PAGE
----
Each scene is livened up by some pretty likeable characters. Their interactions are personal enough for users to mutter a response when they can’t hear. A blend of self-aware humor with sprinkles of Star Wars jargon make each character fit with every situation. ILMxLab must be pretty big fans of Saturday Night Live, as they managed to bring in Maya Rudolph for Vader Immortal and now Bobby Moynihan as bar owner Seezleslak. Surprisingly, the natural SNL charms work in tandem with Batuu’s most jaded residents like Seezleslak, who has a ton of stories to share from the counter. In-game dialogue connects to some funny past encounters with some classic Star Wars characters, carried by Moynihan’s energy in the role. While Seezleslak adds a comforting voice, he’s contrasted by the deadly leader of the Guavian Death Gang constantly trying to kill players across the entire game. Her rare, but unsettling vibes are turned to the max by Star Wars Jedi Fallen Order and Modern Warfare alumni Debra Wilson. In running away from the pirates, Tara becomes a looming presence throughout as she hunts for the mysterious cargo. Because Tales From the Galaxy’s Edge is fully interactive, it’s incredibly cool to meet iconic characters in full size with their voice actors. Anthony Daniels guides players as C-3P0 across the second half of the adventure with some passive aggressive banters with R2D2. I admitted to being so surprised at their roles going past a mere cameo, as you also travel with them on occasional missions (and petting R2 more times than I should have).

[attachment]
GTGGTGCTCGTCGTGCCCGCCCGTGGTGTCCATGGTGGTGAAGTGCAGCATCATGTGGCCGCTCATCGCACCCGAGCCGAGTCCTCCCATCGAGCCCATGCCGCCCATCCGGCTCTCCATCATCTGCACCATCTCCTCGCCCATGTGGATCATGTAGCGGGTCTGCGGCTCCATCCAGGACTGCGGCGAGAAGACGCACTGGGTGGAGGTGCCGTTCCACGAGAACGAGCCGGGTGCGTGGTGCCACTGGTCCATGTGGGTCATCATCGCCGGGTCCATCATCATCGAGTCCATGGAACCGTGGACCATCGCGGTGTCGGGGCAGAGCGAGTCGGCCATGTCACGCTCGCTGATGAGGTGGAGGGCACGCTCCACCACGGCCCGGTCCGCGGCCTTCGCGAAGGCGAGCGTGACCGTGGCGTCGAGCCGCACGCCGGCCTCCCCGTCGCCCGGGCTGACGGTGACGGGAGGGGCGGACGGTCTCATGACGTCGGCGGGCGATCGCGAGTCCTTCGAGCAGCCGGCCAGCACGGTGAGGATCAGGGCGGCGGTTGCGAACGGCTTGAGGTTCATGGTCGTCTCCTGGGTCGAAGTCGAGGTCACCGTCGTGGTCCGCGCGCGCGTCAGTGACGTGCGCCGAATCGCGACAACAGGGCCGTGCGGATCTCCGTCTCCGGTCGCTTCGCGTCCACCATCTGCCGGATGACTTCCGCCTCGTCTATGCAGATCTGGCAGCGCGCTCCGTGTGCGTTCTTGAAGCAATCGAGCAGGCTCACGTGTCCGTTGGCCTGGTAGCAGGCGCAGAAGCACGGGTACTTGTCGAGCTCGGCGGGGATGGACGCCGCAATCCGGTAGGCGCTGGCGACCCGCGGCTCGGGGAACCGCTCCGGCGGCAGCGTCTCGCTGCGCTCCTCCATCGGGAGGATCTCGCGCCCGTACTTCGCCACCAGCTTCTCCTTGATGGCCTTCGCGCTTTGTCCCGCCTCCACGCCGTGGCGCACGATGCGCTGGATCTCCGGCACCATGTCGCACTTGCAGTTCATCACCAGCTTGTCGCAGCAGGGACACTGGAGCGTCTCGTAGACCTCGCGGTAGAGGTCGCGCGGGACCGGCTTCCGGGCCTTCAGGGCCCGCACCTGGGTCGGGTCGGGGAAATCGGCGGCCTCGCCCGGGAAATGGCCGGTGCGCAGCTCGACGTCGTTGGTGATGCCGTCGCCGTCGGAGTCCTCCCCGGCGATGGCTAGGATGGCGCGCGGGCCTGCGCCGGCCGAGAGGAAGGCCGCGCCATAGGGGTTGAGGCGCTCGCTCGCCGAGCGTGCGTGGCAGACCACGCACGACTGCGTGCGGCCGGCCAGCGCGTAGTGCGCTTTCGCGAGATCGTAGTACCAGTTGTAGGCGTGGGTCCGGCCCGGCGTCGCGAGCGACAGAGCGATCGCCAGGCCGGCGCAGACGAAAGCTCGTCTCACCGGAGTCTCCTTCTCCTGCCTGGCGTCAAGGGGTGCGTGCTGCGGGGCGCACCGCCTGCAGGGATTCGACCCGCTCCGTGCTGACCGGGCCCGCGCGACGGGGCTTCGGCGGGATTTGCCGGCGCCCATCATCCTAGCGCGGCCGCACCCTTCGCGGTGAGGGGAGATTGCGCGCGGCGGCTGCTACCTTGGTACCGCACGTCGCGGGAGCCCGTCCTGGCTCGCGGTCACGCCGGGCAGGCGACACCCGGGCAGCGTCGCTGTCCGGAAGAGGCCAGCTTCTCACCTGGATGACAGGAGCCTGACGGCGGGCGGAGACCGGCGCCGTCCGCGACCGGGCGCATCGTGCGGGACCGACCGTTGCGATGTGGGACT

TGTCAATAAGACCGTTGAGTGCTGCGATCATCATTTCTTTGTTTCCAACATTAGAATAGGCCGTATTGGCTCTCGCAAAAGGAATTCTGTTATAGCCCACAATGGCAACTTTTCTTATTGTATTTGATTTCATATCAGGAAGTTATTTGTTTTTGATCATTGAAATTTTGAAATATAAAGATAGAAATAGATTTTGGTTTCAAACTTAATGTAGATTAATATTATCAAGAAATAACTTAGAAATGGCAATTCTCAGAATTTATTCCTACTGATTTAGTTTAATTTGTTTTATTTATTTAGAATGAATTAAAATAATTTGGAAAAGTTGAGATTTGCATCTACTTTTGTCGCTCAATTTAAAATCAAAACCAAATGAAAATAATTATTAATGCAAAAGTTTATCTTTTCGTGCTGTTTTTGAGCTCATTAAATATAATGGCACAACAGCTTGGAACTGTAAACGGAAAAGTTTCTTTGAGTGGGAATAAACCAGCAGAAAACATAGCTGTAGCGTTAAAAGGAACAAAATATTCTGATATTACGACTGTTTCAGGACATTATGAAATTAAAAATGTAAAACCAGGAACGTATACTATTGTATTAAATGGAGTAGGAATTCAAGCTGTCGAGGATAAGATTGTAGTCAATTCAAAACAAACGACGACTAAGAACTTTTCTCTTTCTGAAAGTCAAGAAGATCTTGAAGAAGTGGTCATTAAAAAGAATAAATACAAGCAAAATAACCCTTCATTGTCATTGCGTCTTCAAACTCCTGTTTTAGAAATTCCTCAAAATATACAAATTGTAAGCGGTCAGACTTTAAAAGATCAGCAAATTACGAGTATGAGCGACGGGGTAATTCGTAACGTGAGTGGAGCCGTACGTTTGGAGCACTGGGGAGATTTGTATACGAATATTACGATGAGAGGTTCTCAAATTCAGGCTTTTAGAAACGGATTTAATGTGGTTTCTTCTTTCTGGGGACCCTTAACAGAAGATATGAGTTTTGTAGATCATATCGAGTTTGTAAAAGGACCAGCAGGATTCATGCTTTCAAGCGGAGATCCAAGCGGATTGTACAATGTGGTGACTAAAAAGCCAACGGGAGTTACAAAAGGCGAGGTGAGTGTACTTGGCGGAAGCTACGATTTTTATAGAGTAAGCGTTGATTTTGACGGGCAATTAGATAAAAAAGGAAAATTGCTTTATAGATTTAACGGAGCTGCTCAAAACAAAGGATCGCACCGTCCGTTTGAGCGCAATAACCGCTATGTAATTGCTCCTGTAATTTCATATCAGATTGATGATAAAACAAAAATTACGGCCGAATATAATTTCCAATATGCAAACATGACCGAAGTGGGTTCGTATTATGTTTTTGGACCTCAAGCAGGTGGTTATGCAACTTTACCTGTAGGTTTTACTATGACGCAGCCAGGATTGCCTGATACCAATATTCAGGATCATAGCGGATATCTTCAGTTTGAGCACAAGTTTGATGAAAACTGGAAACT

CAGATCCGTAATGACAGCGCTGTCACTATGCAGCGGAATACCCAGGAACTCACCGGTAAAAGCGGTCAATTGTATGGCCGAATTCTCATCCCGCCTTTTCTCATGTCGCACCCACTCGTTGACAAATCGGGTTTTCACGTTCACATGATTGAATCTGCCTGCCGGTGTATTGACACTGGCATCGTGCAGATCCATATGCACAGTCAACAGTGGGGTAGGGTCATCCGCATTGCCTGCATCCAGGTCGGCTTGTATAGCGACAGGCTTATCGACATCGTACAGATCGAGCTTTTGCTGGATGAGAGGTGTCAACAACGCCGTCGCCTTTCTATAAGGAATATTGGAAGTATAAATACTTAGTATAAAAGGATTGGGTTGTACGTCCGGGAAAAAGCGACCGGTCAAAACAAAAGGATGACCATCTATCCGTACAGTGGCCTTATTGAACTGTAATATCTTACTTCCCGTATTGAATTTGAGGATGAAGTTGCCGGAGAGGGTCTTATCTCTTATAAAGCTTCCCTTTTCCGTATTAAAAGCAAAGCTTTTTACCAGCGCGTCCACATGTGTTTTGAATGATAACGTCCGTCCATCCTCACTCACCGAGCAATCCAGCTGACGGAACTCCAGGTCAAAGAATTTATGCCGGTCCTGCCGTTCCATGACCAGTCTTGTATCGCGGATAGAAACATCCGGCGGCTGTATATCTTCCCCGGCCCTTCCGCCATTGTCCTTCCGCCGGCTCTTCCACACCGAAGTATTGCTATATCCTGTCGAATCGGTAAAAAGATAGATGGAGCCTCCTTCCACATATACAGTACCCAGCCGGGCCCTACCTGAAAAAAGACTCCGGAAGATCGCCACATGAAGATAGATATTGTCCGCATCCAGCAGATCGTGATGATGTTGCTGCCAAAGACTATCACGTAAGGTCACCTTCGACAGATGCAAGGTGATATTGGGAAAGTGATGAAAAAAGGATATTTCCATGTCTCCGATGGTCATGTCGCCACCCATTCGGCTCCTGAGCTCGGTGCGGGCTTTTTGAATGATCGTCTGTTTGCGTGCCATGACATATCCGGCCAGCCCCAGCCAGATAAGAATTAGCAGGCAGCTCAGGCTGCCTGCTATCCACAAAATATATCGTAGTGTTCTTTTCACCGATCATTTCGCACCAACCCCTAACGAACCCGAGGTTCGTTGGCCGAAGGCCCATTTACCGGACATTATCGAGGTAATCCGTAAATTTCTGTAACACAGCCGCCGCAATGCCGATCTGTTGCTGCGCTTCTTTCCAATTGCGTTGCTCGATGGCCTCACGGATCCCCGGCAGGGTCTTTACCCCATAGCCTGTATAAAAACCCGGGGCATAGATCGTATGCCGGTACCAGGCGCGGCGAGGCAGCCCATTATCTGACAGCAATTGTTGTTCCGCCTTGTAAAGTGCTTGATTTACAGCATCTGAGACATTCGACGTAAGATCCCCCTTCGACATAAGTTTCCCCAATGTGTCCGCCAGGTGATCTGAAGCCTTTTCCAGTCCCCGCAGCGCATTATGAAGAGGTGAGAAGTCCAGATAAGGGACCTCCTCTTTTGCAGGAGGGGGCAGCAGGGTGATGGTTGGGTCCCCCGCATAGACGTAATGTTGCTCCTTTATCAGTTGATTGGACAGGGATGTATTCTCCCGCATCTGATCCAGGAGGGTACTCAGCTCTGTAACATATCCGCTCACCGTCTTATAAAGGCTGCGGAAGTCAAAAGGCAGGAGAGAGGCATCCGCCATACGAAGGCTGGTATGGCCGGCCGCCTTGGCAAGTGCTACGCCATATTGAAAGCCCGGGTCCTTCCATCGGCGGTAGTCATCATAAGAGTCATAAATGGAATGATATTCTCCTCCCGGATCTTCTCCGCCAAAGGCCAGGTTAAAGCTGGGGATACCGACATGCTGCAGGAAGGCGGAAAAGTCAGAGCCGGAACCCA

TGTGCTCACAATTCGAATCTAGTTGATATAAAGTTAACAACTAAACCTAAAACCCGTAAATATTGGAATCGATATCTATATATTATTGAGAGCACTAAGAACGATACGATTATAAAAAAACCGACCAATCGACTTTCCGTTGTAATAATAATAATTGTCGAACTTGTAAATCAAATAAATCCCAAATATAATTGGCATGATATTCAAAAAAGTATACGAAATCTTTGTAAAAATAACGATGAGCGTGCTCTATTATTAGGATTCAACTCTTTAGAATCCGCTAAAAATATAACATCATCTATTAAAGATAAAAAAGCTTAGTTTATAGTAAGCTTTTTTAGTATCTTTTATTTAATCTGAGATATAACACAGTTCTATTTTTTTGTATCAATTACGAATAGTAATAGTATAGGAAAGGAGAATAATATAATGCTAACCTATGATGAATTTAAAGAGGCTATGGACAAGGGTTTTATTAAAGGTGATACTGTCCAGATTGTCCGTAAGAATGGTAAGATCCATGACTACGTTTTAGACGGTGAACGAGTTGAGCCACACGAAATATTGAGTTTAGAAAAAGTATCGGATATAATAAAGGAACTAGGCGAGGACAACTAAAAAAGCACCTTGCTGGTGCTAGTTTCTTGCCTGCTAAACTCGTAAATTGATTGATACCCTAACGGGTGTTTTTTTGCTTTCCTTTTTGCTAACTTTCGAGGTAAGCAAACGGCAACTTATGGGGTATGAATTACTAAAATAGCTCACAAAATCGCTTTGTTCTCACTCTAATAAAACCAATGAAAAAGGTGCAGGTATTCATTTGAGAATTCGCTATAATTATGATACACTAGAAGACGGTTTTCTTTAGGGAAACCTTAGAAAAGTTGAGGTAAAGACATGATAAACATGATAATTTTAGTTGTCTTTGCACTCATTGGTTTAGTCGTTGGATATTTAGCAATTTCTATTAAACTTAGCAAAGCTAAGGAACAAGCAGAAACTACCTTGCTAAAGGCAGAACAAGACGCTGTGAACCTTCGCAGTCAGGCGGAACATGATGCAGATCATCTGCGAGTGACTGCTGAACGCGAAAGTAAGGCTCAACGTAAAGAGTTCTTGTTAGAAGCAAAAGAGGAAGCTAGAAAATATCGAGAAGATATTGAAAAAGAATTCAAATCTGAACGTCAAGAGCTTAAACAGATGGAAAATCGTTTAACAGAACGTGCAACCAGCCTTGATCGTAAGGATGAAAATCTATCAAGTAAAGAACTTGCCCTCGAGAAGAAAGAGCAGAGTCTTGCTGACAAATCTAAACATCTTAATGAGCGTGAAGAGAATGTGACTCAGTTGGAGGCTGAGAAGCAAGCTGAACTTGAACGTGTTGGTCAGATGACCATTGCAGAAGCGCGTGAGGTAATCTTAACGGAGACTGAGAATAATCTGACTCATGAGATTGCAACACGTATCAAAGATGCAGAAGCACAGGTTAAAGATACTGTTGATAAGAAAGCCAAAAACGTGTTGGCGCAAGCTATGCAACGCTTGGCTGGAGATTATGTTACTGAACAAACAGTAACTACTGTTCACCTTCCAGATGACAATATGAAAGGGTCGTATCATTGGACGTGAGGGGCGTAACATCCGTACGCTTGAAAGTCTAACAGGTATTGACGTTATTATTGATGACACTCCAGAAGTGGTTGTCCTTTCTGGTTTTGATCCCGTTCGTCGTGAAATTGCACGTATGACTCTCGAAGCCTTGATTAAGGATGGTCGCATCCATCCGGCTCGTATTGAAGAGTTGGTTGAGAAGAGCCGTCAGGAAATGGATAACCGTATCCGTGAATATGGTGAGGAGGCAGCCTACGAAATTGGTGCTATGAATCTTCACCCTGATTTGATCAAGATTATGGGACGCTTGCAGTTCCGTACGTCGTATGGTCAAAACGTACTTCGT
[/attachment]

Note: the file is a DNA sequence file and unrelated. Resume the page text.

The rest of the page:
One of the highlights of Tales From the Galaxy’s Edge include the “Temple of Darkness” short VR experience included. This is unlocked by collecting raw materials as players explore Battuu and mixing them in a drink by Seezleslak. But once players start downing the space vodka, Tales From the Galaxy’s Edge goes full-force into Jedi territory. Players become a young padawan in an incredibly short, but engrossing first chapter set in the new High Republic timeline. Taking direct mechanics from Vader Immortal, players get to wield a lightsaber and fight enemies with force powers. As much as I wanted to see a new lightsaber dojo, it’s clear that ILMxLab has moved on from their first game’s unique activities. The underlying purpose comes from adding some kind of fresh lore, which centers on an ancient Jedi temple not too far from